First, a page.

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Series I: Correspondence, 1941-2008
Series II: Professional and research activities, 1943-2008
Series III: Personal documents and biographical materials, 1940-2008
At a Glance
This collection is arranged in 3 series.
Correspondence, research materials, and personal papers of Marc Isaakovich Raeff (1926-2008), a Russian history scholar and Bakhmeteff Professor of Russian Studies at Columbia University.
Using the Collection
Rare Book and Manuscript Library
Restrictions on Access
Some folders of family materials are restricted for 75 years from their dates of creation.
This collection is located on-site.
Terms Governing Use and Reproduction
Single photocopies may be made for research purposes. The RBML maintains ownership of the physical material only. Copyright remains with the creator and his/her heirs. The responsibility to secure copyright permission rests with the patron.
Identification of specific item; Date (if known); Marc Raeff papers; Box and Folder (if known); Bakhmeteff Archive, Rare Book and Manuscript Library, Columbia University Library.
About the Finding Aid / Processing Information
Columbia University Libraries, Rare Book and Manuscript Library
Papers processed by Alla Roylance, 2017-2018.
2018-05-24 File created.
2019-05-20 EAD was imported spring 2019 as part of the ArchivesSpace Phase II migration.
History / Biographical Note
Professor Marc Raeff (1923-2008) was a prominent historian, writer, and educator. His academic and teaching career spanned nearly four decades, which he divided between Clark University in Worcester, Massachusetts, and Columbia University in New York City.
Marc Raeff was born in Moscow on July 28, 1923. His parents were Isaac Raeff, a railroad engineer and an active Menshevik, and Victoria Raeff, biochemist. Marc Raeff's earliest years were spent in Czechoslovakia where Isaac Raeff worked on behalf of the Soviet government. About 1927 or 1928, Isaac Raeff was recalled to return to the Soviet Union, but he decided to move his family to Berlin instead. Marc Raeff received his early education in Berlin. In 1933, the family made another move, this time to Paris. The family lived there until 1941, when they managed to escape to the United States via Portugal.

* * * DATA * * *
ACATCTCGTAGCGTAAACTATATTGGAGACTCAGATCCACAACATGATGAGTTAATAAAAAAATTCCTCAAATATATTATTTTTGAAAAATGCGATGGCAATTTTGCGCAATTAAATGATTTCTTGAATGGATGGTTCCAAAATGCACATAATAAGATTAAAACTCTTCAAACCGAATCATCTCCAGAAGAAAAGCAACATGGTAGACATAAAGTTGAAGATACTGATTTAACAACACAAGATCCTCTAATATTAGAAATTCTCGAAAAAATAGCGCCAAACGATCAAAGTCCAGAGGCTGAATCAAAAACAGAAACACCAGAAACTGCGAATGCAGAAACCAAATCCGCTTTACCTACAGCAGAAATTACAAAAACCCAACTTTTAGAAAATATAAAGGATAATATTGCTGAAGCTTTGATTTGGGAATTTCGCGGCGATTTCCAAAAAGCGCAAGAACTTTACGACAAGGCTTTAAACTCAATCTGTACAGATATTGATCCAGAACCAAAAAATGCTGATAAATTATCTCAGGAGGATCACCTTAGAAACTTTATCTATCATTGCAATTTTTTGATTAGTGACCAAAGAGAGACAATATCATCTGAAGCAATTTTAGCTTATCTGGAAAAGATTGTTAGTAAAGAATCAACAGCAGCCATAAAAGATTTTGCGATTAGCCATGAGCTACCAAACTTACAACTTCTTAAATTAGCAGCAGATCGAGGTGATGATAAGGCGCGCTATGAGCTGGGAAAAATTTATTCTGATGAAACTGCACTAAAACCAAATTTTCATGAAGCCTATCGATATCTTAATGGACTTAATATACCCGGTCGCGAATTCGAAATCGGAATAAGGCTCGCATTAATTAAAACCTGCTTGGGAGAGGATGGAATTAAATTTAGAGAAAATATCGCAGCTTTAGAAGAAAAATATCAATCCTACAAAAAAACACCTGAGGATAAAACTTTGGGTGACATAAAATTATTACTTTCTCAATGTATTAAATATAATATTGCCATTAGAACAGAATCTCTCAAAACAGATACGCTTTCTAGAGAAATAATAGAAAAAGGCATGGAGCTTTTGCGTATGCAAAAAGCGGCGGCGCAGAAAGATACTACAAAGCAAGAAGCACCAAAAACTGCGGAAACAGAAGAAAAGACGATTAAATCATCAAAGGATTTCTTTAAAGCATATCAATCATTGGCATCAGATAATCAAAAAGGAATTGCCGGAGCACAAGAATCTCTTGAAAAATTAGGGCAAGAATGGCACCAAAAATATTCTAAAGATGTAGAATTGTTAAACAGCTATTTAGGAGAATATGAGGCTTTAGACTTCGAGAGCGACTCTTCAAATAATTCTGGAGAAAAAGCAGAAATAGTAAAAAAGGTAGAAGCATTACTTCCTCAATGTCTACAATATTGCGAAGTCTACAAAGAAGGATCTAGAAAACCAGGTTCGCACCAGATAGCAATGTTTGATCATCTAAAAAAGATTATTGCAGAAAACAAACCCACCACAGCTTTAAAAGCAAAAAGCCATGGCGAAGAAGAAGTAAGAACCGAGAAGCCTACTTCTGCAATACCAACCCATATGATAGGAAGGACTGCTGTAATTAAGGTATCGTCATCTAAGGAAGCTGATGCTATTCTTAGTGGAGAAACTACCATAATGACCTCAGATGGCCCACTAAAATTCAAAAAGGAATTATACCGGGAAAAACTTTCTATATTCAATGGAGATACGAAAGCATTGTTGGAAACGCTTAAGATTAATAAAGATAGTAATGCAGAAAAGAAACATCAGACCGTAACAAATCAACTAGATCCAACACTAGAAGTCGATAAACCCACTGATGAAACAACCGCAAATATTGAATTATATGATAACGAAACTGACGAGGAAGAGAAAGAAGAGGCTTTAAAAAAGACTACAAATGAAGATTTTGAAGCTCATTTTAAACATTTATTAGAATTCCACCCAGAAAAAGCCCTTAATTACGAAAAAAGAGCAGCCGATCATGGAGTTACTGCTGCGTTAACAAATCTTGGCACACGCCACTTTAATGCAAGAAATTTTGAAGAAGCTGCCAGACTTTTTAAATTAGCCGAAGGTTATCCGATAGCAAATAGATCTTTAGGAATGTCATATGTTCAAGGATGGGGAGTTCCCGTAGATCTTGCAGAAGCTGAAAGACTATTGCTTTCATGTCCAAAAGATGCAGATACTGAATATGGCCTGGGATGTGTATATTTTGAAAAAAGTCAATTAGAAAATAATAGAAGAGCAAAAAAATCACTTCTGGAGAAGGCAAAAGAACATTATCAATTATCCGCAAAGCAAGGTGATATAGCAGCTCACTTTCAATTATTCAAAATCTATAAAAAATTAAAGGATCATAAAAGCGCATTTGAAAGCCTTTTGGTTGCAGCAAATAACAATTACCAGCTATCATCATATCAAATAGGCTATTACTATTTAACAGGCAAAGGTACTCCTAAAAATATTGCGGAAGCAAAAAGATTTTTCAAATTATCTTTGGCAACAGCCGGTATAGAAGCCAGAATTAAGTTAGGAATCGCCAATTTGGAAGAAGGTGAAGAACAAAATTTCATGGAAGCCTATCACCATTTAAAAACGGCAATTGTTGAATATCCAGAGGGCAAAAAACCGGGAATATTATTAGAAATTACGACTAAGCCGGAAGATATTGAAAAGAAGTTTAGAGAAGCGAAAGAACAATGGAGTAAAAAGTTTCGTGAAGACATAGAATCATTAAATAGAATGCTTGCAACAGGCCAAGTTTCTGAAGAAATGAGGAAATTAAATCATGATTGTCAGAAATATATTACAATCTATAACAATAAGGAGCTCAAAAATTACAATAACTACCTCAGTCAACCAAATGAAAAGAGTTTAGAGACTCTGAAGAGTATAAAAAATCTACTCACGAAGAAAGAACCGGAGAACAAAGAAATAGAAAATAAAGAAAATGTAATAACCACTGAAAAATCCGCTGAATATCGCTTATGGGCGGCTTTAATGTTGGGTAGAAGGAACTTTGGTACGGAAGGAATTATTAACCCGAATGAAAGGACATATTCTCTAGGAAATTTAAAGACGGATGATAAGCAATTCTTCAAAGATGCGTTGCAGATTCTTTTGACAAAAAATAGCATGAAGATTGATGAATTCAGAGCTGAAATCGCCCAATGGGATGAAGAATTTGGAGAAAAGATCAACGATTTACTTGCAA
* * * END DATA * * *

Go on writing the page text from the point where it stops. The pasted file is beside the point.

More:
Marc Raeff studied briefly at the City College of New York before he was drafted into the U.S. Army. Raeff, who spoke fluent Russian, German, French and English, served as an interpreter in camps for prisoners of war and displaced persons. After the end of World War II, he attended Harvard University, where he studied history with Michael Karpovich. In 1950, Raeff received his Ph.D. in Russian history and began his own teaching career at Clark University (1949-1960). While at Clark University, Raeff met Lillian Gottesman, whom he married in 1951. The Raeffs had two daughters, Anne and Catherine.
Marc Raeff joined the faculty of Columbia University in 1961 and became Bakhmeteff Professor of Russian Studies in 1973. As Bakhmeteff Professor, Marc Raeff trained several generations of historians. The range of his knowledge was legendary and can readily be seen in the titles of his nine books, not to mention the numerous articles, essays and reviews that he wrote in English, French, German and Russian. (He also read Italian and some Polish.)
Books by Raeff included Origins of the Russian Intelligentsia (Harvest Books, 1966), which argued that the pursuits of the Russian intellectual class had their roots in the thinking of 18th-century Russian nobility; Understanding Imperial Russia (Columbia University Press, 1985), a history that traces the strains of Russian thought from the 16th century to the 20th; and Russia Abroad: A Cultural History of the Russian Emigration, 1919-1939 (Oxford University Press, 1990), reflecting the history of people like himself who left during the early Soviet era.
"He was very much interested in the Western aspect of Russian culture," said Richard Pipes, a professor emeritus at Harvard and the author of A Concise History of the Russian Revolution. "He was a pillar of Russian historical studies in this country." Raeff died on September 20, 2008, in Teaneck, New Jersey.